The partnership announced the past week between the Greater Atlantic City Chamber and the Somers Point Business Association is a kind that’s familiar to many businesses — a limited partnership.
The groups will keep their own, separate members. The only specific action taken in the partnership is that each organization will become a member of the other.
There is one big commitment: To establish lines of communication and explore ways to benefit the groups and their members.
“This is in the vein of having the organizations work together, formalizing a partnership to do so,” said Joseph Kelly, president of the Greater Atlantic City Chamber. “They’ll have the autonomy to do what they need to do in the community, and we’ll have the same, but when it makes sense for the two groups to work together, this opens the door to that.”
The idea for the partnership originated at the Somers Point group, which wants to connect better to neighboring communities and businesses, particularly in Ocean City and Linwood.
“We want to bring in fresh ideas, best business practices and such,” said Abigail Crafts, president of the Somers Point Business Association. “Our first effort will be to form relationships with chambers that do it right. The Greater Atlantic City Chamber is a great organization, and we’ll be able to learn from them and see what they do.”
Crafts, who is director of annual giving at the Shore Medical Center Foundation, said she knows first hand what the larger organization accomplishes.
“I personally have worked with the Greater Atlantic City Chamber in the past, know what they do, and how they do it really well,” she said. “This partnership will give our members so many benefits.”
Kelly, of Mays Landing, said the groups will no doubt co-sponsor an event in the future, and will continue to host many events individually.
“One of their focuses, for example, is the Bay Avenue festival in Somers Point. We’re not going to begin telling them the best way to run the event,” he said. “But perhaps we’ll encourage businesses countywide to participate, and take out a booth at that event.”
One area where Kelly sees an immediate advantage is in advocacy for business interests, which the chamber has strengthened in recent years.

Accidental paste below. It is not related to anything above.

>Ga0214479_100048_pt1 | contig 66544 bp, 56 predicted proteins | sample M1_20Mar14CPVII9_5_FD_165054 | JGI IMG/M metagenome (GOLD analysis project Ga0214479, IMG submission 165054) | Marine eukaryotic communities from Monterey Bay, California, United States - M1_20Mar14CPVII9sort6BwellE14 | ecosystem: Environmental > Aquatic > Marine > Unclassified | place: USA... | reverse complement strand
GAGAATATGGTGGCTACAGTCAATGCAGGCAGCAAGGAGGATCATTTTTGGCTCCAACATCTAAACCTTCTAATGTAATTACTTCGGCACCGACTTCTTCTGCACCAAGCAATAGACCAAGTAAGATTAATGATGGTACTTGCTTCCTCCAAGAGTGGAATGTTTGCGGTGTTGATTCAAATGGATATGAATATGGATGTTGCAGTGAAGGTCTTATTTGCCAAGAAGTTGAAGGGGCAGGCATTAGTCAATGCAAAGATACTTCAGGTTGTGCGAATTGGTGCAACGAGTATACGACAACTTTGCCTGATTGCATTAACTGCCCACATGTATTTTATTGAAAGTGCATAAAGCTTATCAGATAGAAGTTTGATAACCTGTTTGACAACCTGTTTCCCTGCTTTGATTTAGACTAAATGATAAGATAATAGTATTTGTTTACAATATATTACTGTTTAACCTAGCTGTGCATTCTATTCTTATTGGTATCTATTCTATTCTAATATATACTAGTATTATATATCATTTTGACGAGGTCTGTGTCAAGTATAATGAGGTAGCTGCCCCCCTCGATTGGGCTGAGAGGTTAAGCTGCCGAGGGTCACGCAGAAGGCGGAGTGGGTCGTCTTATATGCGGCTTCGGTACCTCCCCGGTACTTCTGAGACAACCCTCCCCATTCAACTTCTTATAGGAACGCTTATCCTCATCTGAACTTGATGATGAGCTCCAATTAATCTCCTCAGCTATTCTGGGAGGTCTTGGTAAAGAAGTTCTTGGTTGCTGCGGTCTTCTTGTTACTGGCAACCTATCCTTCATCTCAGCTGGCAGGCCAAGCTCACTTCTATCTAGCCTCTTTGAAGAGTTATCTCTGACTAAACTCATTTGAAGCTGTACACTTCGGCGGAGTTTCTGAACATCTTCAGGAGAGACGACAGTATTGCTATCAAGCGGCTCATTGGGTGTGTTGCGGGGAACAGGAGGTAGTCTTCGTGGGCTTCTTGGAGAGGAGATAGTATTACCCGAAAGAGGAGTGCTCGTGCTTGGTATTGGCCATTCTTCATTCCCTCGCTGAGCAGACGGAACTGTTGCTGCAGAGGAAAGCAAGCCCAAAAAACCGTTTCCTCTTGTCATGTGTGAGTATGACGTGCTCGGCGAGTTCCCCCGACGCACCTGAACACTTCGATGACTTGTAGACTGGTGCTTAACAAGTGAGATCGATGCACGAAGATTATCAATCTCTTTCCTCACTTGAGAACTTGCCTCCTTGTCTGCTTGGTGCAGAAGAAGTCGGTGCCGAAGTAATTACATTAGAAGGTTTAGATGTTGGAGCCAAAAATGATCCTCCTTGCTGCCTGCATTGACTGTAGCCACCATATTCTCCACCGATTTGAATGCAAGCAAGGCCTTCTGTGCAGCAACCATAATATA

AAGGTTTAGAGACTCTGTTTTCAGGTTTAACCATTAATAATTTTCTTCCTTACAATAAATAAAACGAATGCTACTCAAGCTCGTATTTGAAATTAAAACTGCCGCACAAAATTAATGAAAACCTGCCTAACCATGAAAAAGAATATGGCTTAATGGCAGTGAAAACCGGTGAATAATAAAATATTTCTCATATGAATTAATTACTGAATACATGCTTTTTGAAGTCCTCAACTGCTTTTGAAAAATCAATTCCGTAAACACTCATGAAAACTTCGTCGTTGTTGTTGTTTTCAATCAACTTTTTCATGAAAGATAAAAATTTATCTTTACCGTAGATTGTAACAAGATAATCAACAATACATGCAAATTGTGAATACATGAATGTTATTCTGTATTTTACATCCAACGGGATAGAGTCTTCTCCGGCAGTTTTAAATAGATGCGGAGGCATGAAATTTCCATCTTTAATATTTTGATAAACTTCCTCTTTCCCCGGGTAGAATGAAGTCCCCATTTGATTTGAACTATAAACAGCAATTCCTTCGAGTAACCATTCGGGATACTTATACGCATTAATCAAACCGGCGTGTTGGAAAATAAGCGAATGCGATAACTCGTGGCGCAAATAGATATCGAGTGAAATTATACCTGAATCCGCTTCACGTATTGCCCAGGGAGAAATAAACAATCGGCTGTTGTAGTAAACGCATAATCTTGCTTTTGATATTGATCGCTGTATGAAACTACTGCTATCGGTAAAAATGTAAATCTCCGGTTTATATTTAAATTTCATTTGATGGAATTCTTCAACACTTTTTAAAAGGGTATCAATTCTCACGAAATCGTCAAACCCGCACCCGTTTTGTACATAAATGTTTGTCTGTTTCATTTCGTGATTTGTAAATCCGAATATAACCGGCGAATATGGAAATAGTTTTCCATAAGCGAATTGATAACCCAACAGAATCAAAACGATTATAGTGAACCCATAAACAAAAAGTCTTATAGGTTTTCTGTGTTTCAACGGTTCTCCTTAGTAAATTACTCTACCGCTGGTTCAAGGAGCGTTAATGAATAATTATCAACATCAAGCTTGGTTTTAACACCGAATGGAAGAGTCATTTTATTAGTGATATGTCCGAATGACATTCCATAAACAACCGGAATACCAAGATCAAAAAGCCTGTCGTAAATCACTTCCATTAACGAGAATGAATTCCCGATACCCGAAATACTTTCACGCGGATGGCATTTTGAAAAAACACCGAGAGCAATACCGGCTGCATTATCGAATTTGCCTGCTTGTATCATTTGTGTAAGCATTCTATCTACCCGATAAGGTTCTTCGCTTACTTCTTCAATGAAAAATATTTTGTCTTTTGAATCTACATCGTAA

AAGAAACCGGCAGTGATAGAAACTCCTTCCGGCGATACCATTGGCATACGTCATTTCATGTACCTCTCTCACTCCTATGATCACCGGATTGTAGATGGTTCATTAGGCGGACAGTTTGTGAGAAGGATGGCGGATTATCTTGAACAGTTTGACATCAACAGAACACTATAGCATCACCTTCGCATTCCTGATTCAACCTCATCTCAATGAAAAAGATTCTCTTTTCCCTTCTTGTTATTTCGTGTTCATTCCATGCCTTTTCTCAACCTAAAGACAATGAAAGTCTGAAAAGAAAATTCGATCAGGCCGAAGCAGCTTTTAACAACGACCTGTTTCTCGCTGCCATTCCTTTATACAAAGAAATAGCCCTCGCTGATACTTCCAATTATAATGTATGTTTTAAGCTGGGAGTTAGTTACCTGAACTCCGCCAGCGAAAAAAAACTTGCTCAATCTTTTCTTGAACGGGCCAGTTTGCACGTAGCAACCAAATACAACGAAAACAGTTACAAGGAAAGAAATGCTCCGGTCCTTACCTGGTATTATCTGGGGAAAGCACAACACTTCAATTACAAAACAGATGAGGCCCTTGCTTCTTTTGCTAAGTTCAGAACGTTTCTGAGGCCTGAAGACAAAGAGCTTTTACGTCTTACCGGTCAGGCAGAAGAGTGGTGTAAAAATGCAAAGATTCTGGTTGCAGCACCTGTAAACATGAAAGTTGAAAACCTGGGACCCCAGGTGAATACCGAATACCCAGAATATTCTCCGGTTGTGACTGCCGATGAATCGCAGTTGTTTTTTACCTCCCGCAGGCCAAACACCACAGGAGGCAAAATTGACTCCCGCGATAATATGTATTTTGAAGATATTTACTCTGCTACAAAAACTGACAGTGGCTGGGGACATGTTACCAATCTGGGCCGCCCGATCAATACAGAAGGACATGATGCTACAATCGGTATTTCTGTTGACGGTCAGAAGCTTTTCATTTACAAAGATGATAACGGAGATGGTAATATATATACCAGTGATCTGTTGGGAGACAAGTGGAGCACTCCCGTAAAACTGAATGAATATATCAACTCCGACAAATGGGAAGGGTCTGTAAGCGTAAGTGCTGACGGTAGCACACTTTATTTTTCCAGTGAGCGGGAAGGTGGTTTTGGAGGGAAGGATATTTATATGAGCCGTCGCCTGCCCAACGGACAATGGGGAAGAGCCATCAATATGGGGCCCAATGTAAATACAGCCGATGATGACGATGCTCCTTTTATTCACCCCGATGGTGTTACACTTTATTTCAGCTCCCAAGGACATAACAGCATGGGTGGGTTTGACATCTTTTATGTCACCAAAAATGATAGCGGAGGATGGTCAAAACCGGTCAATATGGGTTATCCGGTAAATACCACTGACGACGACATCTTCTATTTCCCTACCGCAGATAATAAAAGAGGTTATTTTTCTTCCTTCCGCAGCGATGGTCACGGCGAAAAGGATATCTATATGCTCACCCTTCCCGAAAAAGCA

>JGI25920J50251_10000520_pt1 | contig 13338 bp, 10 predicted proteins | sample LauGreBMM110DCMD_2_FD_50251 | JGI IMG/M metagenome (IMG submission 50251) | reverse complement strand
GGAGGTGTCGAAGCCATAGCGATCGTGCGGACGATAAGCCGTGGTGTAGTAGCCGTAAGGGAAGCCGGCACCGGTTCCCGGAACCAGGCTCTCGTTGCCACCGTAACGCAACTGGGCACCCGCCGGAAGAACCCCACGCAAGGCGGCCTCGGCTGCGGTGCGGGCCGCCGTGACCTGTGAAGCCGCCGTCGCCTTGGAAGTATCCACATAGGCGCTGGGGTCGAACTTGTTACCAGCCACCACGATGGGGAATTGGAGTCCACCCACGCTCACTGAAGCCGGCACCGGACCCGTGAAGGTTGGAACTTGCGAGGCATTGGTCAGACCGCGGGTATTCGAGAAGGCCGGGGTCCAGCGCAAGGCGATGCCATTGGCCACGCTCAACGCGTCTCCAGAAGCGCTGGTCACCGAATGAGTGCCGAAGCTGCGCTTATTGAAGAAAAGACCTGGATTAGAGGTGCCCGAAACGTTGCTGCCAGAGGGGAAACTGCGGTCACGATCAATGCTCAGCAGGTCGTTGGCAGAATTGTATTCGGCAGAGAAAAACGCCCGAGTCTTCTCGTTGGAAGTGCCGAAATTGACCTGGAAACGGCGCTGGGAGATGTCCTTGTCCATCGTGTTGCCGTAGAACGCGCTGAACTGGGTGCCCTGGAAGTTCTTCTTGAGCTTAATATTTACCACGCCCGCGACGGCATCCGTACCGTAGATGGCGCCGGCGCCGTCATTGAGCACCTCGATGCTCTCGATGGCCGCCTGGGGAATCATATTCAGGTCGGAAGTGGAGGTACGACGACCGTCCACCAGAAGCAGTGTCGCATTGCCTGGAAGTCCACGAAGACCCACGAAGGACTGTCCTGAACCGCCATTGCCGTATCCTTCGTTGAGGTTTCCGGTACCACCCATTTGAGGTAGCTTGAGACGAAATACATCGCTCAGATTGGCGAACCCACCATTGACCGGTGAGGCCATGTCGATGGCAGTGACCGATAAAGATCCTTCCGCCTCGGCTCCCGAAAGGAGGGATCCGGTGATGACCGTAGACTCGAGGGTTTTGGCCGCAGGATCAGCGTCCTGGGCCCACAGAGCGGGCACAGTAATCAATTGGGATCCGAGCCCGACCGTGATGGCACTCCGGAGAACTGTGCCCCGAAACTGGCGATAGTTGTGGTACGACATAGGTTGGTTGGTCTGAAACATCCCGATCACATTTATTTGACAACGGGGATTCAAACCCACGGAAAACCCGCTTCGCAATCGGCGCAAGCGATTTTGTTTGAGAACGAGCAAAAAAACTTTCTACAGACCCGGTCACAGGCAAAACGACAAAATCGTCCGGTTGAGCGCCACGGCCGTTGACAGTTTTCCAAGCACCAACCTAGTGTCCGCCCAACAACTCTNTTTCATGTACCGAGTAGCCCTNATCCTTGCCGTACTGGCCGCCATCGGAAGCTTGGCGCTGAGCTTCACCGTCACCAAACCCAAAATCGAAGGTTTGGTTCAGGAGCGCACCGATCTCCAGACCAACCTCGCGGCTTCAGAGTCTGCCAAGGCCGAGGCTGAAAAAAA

“Let’s say we’re after a state incentive program to support business investment. That’s something in common we’d want throughout the county,” he said. “I would think communities would jump on board with that, broaden our voice in the process, and make us more effective in lobbying on behalf of businesses.”
Crafts, of Cape May Court House, said the association’s partnership initiative was led by member Susan Adelizzi-Schmidt, president of Suasion Communications Group.
Crafts said the Somers Point Business Association has about 75 members, but with many more businesses in the immediate area, there is room to grow.
Kelly said the leadership of the two organizations will start getting together and sustaining a dialogue on shared interests.
He said that if the partnership works well, it could serve as a model for creating relationships with other business groups in the region.
Jobless fund fix
Once again, businesses with employees are facing big payments to help cover the state’s depleted unemployment insurance fund.
Starting in July, businesses must pay a 10 percent surcharge on their unemployment insurance payments as a result of more than $1 billion the state borrowed from the federal government to pay jobless benefits in the downturn.
The state had to borrow money because successive state governments raided the fund for $4.6 billion over 15 years, using it for purposes other than unemployment benefits.
The N.J. Business & Industry Association said this week that businesses can’t afford the surcharge, especially while recovering from Hurricane Sandy, and asked the state Legislature to suspend the added cost for one year.
Stefanie Riehl, NJBIA assistant vice president, said that even without the surcharge, employers this year will pay from $370 to $2,200 per employee, depending on the number of jobless benefit claims filed against their accounts in the past.
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